Notwithstanding the approved plans and for the avoidance of doubt these tracks shall be reduced to a width of between 2 metres, and 2.5 metres (at essential turning areas and steep gradients only), (to be agreed in writing by the Planning Authority), and shall have a grassed central strip.
What the photo above illustrates is that this requirement has not been met. This straight section of track is more than 2m wide. You can also see how aggregate from the track has spilled down the slope to the right, broadening it still further. There is no sign of a grass central strip. Perhaps that will be put in place this spring? The problem here is not with the conditions the LLTNPA required in this case, its the enforcement of them.
A close up of the area between the two bridges (above) illustrates a number of areas where restoration work could have been better. Left of the track large amounts of stony substrata has been mixed up with the peat and may change the type of vegetation that grows back here . Another piece of abandoned pipe is visible to the right of the sign. The track itself is clearly broader than the 2.5m the LLTNPA allowed for bends and junctions. And, while I am not against all signs – this is part of a core path network – did it really have to be bright red?
The old bridge south of Arivurichardich (above) over the Keltie Water was washed away on 18 August 2004, during a violent thunderstorm which sat over Stuc a’Chroin, and which was also responsible for sweeping away a number of other bridges in the area, including that on the public South Loch Earn road at Edinample. Since then the Keltie Water has been uncrossable when it has been in spate, and while of course the hydro pipeline will reduce those levels in future, the two bridges help make the area more accessible. This is a benefit on what is part of a core path network.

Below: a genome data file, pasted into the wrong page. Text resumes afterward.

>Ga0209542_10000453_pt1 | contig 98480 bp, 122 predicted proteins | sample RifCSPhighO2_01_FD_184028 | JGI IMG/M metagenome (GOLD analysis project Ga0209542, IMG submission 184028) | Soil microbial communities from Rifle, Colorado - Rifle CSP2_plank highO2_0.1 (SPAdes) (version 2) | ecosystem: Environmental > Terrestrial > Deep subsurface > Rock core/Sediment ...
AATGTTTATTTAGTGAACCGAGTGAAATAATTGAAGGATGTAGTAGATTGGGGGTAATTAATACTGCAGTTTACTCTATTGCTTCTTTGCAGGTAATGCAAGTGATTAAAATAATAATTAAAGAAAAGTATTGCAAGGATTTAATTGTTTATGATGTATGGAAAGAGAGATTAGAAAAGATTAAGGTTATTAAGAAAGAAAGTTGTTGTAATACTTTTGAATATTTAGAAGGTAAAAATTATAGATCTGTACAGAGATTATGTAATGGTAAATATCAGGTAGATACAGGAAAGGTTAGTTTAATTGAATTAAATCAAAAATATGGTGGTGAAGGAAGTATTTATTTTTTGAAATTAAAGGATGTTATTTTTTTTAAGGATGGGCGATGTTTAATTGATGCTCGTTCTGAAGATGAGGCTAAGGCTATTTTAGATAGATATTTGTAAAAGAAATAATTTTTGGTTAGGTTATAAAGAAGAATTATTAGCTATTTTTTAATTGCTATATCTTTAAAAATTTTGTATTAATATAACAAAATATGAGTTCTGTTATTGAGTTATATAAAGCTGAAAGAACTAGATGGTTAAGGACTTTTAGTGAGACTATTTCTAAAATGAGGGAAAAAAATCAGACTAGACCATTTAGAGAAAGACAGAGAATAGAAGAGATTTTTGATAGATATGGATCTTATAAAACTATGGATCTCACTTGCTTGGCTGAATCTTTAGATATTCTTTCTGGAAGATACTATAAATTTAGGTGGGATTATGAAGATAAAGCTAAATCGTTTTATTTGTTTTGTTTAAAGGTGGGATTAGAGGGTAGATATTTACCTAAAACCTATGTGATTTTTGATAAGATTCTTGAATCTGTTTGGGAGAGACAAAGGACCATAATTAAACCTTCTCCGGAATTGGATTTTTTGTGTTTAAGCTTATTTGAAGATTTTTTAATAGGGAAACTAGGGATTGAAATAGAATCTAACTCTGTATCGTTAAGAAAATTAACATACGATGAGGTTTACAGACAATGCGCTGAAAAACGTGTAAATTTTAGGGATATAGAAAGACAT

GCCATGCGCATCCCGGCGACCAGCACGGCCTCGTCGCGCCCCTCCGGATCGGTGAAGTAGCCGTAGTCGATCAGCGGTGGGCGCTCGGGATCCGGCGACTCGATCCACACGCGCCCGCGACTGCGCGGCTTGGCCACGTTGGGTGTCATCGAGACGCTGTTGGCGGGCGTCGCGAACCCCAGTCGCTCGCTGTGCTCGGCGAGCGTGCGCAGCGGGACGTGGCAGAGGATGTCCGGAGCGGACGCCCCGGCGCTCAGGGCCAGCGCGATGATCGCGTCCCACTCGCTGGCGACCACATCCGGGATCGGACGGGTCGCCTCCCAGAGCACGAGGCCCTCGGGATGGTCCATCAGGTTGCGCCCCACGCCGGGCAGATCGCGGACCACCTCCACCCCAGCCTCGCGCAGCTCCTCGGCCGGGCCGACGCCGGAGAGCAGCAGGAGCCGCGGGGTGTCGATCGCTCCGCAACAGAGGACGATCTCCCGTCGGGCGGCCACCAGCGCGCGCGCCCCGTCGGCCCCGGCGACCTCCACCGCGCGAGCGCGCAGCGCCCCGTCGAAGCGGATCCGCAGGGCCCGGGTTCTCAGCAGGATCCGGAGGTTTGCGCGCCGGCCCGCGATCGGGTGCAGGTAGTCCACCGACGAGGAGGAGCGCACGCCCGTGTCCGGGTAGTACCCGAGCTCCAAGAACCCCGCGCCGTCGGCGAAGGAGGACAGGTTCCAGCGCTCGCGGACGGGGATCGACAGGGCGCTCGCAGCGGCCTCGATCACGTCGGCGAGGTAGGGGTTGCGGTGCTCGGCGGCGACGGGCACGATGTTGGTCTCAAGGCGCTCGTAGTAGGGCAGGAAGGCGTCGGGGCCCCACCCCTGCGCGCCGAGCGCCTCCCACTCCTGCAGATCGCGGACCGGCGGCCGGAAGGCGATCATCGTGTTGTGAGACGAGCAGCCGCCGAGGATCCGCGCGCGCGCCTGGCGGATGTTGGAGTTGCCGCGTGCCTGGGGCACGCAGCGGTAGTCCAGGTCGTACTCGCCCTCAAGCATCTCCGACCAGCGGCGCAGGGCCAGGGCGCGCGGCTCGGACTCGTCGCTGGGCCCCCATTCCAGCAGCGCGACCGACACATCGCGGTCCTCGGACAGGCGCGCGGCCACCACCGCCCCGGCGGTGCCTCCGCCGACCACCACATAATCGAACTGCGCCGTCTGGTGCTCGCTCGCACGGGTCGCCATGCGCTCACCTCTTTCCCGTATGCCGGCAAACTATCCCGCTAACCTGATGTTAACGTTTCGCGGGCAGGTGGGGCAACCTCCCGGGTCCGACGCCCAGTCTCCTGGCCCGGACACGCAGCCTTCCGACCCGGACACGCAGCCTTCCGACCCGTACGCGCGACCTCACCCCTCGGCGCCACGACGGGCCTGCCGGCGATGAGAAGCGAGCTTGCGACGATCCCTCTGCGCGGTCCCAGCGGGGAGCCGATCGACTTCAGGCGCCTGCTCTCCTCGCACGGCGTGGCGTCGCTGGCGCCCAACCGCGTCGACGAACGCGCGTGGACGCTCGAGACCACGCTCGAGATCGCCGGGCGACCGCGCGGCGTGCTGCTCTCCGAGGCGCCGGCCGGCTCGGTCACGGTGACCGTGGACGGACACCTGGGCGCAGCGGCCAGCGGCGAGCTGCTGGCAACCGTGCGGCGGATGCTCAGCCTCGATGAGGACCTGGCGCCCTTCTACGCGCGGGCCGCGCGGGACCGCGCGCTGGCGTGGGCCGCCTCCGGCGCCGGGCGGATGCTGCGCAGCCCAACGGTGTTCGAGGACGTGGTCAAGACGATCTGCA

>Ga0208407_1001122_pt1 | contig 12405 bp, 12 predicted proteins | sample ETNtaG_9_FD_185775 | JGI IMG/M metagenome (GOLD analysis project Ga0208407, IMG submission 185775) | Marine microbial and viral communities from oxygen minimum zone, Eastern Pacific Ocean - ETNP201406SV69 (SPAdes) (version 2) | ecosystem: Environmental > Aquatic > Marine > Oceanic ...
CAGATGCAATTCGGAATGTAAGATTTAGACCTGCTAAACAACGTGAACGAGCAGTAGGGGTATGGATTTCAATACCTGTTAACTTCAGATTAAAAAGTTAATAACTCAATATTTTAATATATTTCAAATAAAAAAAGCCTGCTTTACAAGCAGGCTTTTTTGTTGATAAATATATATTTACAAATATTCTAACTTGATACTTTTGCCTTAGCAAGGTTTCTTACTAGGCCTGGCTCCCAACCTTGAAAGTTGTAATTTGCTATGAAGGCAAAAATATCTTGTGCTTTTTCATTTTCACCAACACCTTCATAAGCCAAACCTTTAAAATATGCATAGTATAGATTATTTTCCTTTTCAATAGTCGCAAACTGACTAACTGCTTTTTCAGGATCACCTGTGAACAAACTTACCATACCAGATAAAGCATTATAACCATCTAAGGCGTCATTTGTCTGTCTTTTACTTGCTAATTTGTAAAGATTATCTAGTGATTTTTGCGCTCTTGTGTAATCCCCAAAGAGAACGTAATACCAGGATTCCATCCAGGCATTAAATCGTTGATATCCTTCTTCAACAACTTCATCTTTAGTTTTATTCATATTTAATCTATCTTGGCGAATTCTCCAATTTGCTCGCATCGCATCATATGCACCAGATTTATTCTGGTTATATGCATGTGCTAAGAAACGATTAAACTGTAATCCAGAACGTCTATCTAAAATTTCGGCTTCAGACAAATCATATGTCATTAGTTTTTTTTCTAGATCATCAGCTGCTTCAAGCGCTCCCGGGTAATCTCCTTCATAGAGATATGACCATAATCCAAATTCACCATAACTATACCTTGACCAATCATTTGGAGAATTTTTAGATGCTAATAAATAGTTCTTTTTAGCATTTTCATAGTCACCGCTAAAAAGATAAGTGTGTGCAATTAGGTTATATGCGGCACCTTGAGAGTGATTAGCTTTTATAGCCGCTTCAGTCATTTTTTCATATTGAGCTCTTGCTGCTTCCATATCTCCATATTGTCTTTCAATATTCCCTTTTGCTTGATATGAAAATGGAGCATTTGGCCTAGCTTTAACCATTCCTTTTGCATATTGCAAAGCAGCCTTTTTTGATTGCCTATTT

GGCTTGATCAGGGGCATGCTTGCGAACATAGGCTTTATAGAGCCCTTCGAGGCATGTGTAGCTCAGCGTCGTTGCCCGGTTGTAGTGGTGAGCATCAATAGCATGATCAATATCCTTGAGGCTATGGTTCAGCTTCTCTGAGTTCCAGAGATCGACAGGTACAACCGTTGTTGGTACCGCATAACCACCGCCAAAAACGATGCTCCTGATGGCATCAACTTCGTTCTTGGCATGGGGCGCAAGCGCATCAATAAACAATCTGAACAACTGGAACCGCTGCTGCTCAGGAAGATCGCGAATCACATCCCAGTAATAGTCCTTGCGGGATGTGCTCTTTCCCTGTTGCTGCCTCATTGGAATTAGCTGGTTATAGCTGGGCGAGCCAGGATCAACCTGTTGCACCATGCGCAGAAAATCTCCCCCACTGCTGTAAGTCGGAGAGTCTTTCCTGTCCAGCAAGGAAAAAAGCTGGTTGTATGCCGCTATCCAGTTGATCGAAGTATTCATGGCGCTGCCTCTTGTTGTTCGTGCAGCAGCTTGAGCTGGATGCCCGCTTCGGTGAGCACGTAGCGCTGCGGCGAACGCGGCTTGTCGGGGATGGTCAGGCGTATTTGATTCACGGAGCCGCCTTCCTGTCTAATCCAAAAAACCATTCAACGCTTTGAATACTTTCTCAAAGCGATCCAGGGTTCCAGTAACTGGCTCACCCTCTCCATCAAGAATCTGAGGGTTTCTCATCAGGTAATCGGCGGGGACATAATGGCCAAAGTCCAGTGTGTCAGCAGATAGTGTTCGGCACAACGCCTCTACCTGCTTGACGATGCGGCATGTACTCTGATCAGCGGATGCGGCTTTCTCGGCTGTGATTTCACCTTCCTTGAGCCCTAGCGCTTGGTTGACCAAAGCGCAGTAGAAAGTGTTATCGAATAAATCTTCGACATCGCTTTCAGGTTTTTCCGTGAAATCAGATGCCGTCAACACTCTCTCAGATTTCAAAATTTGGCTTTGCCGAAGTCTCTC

What Derek Sime’s photos illustrate is that the problems with this hydro scheme is not about its location but about the way its been finished. The officer’s report recommending approval for the scheme is very thorough and show a good appreciation of the landscape:
The site is within an expansive and unspoilt glen comprising a mosaic of sensitive habitats and watercourses featuring unique geological rock formations.
It then recommends a number of specific conditions which I think are welcome. For example, one condition was that the two dam intakes should be finished in local stone. While use of local stone to finish dams forms part of the LLTNPA’s Good Practice Guidance, in reality most dams and intake structures within the National Park have been finished in concrete and no requirements made to abide by the Park’s own guidance. So, the requirement in this case is very welcome. It would be interesting though to see if this has actually happened here – photos please!
It will be interesting too to see hat the LLTNPA does to ensure the other conditions it has made, particularly regarding the width of the track, are enforced. One problem with monitoring all of this – and it will be a challenge to all the Munro Society volunteers who are adopting hydro schemes – is that the LLTNPA is not adding any information to the planning portal once a decision has been made. There is no information publicly available about the Keltie Water hydro scheme since it was finally approved in 2014. Its impossible to see therefore whether Park enforcement have done anything to address the problems illustrated in the photos. The result is if you, I or Munro Society volunteers want to find out what has happened we have to submit Freedom of Information Requests. That is wrong and needs to change.
If, following the People and Places planning consultation, the Scottish Government publishes a new Planning Bill it should include a requirement to make Planning Authorities publish on their planning portals information relating to the implementation of planning consents, including whether planning conditions have been met . One would have hoped a National Park would be doing this anyway. In the case of the LLTNPA it appears it is frightened that if it made this information public, that would expose its failure to take proper enforcement action against landowners.